Every morning I walk into the studios, look at the artworks and then proceed to interact with undergraduate and postgraduate students. Occasionally I form part of their crit-sessions and am excited by the prospects. I think of what they are working on and am left curious on why most of our art galleries are still without ceramists under their portfolio. My excitement turns to concern as I realise the task in front of the CVA if it is to successfully negotiate the value of ceramics to both the art industry and the university’s stakeholders.
Though daunting a task it may seem the department can take comfort in recent residencies and art exchange programs. Some of which has witnessed local and international ceramists such as Clive sithole, Ian Garret and Hwan Cheon engage with the collection to create works which are not only inspired by it, but also aspire to create dialogues between Zulu pottery and its admirers. Of course such initiates are not a novelty. John Legend’s Heaven Only Knows, The Carter’s Apeshit, Laduma Ngxokolo’s AmaXhosa Knitwear, Sam Nhlengethwa’s Some Final Tributes, Thembinkosi Goniwe’s Dialogues With Masters and Magdalene Odundo’s ceramics are but a few examples which have recently shared similar interests in their respective art disciplines. Exchanges of this nature are stimulating when faced with museums and public galleries collections which have relegated these and relatable craft practices to ethnographic specimen.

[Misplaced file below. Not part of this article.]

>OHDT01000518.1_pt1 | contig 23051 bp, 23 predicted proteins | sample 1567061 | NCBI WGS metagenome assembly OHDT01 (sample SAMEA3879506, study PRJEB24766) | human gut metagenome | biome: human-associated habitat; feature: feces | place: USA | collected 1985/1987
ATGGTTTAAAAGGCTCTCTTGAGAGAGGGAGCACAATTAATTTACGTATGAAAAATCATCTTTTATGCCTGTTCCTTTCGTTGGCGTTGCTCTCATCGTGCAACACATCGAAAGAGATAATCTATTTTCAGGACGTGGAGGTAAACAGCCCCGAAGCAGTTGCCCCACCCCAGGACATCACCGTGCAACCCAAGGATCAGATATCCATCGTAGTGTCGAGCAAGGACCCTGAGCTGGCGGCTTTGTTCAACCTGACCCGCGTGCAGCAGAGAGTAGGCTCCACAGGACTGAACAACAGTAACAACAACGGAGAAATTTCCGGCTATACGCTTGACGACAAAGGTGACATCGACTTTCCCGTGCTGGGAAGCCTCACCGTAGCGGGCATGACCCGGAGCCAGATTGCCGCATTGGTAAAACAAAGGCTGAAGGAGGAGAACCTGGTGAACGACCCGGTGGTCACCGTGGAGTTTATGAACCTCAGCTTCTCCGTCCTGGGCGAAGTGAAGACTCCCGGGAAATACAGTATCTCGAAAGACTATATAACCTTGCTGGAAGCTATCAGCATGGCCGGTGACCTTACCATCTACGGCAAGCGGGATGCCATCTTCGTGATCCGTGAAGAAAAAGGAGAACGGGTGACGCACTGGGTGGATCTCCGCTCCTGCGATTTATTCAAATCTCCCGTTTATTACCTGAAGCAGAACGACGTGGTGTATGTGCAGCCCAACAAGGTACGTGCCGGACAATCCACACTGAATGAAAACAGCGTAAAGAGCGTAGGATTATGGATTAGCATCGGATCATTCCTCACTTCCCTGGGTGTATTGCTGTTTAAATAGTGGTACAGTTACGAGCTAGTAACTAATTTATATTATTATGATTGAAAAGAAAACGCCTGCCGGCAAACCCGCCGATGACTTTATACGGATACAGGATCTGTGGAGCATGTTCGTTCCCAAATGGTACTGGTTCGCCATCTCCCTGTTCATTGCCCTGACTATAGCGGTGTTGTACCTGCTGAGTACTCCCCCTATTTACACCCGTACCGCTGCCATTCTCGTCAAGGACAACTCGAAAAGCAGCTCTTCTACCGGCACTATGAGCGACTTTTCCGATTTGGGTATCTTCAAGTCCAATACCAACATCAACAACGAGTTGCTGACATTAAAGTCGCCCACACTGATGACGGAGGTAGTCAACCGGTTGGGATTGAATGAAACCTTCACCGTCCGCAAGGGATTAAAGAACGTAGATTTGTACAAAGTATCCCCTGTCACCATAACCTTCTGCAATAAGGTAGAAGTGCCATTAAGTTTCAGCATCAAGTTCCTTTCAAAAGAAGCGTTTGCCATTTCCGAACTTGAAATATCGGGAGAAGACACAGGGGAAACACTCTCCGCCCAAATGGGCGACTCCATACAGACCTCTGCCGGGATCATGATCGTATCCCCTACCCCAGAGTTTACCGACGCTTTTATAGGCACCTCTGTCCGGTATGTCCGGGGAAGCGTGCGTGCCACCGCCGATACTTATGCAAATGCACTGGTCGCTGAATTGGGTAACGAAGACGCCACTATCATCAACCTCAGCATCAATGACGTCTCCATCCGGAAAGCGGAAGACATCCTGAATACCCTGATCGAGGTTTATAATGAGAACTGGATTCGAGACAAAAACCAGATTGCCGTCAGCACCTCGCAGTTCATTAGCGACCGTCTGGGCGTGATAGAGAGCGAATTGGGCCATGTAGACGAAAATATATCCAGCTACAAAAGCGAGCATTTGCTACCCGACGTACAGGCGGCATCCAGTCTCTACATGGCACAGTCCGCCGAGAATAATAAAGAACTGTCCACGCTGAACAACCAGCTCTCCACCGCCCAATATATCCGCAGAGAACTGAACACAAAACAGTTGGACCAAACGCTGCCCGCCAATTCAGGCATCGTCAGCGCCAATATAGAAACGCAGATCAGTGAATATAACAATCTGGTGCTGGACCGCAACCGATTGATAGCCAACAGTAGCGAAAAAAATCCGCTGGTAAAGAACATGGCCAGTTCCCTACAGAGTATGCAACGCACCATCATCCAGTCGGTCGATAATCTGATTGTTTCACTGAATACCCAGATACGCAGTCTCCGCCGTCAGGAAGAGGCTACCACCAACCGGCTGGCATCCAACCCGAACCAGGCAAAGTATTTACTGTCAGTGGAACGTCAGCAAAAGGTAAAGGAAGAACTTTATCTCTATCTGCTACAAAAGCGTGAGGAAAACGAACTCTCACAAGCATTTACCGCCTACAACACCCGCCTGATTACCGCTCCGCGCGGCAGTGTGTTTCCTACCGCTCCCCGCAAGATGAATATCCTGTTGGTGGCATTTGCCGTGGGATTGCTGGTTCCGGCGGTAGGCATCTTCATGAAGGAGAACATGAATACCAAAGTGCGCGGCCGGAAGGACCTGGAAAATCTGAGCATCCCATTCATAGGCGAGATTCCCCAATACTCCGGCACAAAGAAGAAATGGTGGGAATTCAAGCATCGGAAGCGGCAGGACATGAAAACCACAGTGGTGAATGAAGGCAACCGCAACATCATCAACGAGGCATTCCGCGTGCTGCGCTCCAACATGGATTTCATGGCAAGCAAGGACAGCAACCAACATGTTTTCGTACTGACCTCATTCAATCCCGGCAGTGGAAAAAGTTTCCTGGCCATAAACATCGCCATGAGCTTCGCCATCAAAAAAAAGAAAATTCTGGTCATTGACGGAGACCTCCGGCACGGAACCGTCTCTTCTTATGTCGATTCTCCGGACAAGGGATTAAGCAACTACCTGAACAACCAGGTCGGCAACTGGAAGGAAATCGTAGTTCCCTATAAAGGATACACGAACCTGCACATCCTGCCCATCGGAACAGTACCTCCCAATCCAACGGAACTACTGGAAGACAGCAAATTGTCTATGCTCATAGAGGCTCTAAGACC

Untitled, 2013. Earthen ware ceramics, 29cm x 21cm.
As these exchanges gather momentum and the department’s collection grows as a result of this, it is also important to draw a line of caution. We need to be mindful that these do not become yet another Modernist project like when European and American artists, ethnographers, curators and gallerists juxtaposed African arts to the artistic registries of Modernism. I doubt the CVA would endeavour towards such an end because their objective is not to replicate, but rather learn from what has been done in order to fashion itself differently in providing conduits for ceramics to be an integral part of South African art and beyond.
The task seems daunting but not out of reach.
Tsholofelo Moche is a writer and artist currently working as a technician at the University of Kwa-Zulu Natal.